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Report: India in top-5 list of highest exposure of people to heatwave

The Times of India logo The Times of India 21-10-2021 Vishwa Mohan
© Provided by The Times of India

NEW DELHI: During any given month in 2020, up to 19% of the global land surface was affected by extreme drought - a value that had not exceeded 13% between 1950 and 1999 – with warm temperatures affecting yield potential of the world’s major staple crops, exposing the rising risk of food security, said the Lancet Countdown on health and climate change report, 2021.

Released on Wednesday, the report called “code red for a healthy future” outlining growing risks to health and climate, also noted that India is one of the five countries with the highest exposure of vulnerable populations to heatwave (person-days of heatwave exposure) over the past 5 years, and the exposure is following an increasing trend.

India figured as the most vulnerable in the list of people younger than one year followed by China, Indonesia, Egypt and Nigeria whereas China figured at the top in the list of vulnerable people older than 65 years followed by India, Japan, USA and Indonesia.

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In terms of 'person-days' of heatwave exposure, the vulnerability to extremes of heat in India in 2019 was 15% higher than in 1990. The ‘person-days/hours’ refers to the number of extreme heat days/hours a year multiplied by the exposed population.

The report for the first time also measured the effect of heatwaves on people’s mental health by analysing over six billion tweets over five years from Twitter users around the world. It found a 155% increase in “negative expressions” during heatwaves in 2020 relative to the 2015-2019 average.

“It’s time to realise that no one is safe from the effects of climate change. As we recover from Covid, we still have the time to take a different path and create a healthier future for us all,” said Maria Romanello, lead author of the Lancet Countdown report.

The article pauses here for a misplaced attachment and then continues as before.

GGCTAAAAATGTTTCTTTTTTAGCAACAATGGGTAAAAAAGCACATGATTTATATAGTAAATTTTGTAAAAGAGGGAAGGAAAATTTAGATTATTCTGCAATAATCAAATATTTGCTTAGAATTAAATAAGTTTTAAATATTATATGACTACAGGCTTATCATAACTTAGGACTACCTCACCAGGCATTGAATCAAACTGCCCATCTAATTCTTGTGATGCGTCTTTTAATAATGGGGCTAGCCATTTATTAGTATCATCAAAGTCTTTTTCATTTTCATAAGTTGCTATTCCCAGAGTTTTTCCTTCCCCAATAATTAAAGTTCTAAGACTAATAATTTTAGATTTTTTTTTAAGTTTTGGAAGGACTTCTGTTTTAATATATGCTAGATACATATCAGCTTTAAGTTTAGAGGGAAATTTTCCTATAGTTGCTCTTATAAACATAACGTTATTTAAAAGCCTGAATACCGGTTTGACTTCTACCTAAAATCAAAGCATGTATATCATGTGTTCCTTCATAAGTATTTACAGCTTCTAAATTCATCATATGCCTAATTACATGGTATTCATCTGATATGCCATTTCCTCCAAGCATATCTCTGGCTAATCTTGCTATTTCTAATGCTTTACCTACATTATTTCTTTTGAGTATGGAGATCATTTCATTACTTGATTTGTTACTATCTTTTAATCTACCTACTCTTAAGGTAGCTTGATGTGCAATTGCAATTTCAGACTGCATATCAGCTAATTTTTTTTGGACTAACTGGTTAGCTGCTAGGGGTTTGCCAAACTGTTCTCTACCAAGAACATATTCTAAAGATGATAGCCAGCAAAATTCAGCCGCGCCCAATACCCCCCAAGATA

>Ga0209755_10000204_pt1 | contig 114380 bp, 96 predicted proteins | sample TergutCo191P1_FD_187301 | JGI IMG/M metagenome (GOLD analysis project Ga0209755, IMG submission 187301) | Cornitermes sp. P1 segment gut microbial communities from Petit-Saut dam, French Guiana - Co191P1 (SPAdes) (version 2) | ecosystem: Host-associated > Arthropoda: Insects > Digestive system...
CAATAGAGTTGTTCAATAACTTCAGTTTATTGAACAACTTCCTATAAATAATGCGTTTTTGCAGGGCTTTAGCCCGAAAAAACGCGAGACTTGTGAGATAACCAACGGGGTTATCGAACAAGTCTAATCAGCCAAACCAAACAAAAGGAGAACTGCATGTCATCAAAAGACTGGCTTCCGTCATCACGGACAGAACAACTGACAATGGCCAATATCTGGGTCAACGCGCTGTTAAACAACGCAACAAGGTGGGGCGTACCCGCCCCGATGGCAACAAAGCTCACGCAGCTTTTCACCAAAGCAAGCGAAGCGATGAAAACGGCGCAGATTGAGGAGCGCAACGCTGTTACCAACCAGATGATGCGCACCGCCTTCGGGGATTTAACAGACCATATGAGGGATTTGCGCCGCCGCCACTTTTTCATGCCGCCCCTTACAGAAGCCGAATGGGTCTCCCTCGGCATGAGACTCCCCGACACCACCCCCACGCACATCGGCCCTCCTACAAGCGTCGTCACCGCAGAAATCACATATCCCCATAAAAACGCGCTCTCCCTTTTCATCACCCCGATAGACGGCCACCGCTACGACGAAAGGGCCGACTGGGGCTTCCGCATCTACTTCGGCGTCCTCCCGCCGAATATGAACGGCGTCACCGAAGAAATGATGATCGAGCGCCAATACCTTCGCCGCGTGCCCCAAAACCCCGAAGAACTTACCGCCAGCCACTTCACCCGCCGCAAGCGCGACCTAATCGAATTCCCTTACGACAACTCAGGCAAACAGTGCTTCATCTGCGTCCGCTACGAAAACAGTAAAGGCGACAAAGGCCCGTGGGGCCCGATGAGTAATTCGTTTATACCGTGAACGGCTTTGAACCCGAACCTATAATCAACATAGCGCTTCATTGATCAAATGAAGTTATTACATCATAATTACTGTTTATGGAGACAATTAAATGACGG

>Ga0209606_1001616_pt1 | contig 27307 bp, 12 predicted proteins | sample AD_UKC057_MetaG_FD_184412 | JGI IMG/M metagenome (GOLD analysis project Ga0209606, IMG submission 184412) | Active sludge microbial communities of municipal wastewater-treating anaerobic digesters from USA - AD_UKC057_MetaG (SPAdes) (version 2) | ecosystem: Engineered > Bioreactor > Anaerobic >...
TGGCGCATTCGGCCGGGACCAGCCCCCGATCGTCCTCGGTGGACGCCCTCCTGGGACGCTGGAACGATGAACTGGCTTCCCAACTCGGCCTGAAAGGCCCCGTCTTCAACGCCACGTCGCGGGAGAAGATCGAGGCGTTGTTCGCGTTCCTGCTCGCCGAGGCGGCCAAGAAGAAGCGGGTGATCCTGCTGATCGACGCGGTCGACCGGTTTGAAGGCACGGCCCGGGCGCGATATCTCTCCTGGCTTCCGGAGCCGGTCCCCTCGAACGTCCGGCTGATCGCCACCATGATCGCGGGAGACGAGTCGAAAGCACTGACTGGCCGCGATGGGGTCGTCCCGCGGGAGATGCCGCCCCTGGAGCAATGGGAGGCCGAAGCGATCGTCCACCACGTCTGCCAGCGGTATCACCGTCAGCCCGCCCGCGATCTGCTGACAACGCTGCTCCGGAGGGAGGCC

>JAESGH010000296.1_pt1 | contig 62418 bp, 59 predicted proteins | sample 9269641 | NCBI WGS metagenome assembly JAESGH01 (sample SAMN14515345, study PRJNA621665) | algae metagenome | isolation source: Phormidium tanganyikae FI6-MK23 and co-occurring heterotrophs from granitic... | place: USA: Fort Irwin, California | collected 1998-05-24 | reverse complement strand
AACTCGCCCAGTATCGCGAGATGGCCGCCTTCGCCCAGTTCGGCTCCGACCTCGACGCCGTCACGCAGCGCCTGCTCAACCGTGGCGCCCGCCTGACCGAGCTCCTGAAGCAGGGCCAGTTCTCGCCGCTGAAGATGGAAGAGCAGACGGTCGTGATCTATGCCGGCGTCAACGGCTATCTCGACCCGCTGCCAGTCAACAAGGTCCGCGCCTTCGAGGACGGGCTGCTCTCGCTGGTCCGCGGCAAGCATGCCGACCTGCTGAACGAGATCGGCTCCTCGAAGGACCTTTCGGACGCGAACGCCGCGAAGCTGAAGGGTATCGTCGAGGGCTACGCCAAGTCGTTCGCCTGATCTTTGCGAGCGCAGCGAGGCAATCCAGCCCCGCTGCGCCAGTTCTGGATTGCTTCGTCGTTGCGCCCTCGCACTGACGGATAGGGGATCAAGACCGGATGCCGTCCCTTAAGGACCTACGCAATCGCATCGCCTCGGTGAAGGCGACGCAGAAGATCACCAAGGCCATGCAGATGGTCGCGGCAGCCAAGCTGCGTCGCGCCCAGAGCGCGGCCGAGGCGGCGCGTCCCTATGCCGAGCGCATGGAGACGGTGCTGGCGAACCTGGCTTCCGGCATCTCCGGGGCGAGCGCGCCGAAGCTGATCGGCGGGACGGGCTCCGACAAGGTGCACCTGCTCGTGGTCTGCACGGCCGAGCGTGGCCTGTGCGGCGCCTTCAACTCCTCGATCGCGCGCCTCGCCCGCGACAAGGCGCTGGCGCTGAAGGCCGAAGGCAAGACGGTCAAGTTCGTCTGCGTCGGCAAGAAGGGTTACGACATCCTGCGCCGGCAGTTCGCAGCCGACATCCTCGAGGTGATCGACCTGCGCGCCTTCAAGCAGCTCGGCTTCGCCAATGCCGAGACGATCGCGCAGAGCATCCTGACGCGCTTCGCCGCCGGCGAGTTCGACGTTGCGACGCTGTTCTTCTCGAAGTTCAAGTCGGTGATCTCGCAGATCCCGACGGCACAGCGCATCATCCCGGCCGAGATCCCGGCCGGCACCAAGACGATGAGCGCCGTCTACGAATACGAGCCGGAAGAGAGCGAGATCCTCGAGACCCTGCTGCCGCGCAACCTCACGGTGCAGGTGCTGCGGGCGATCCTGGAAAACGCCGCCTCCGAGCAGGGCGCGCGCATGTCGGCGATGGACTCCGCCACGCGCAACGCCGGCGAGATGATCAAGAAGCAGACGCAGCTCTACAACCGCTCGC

The report, factoring in 44 indicators exposing an unabated rise in the health impacts of climate change, noted how the growing risks exacerbate the health hazards already faced by many, particularly in communities exposed to food and water insecurity, heatwaves, and the spread of infectious diseases.

Noting impact of rising temperature on work hours, the report flagged that the loss in the number of hours available for safe physical activity per day increased in all countries with the greatest loss occurring in the low human development index (HDI) group of countries.

Calculating the loss, it said the average loss increased from 2·5 hour/person per day in 1991 to 3·7 h/person per day in 2020.

“In a rising trend since at least 1990, 295 billion hours of potential work were lost across the globe in 2020 due to heat exposure -- the equivalent to 88 work hours per employed person,” said the report, noting that three most populous countries in the medium HDI group (Pakistan, Bangladesh, and India) had the greatest losses among this group (2·5–3 times the world average and the equivalent to 216–261 hours lost per employed person in 2020)

This year’s data shows that the rapid increases in heatwave & wildfire exposure, drought, changes in the suitability for infectious diseases, & rising sea levels--combined with insufficient adaptation measures--are harming people’s health in all countries.

The report outlined that current COVID-19 recovery plans are not compatible with the Paris Agreement on climate change and will therefore have long term health implications.

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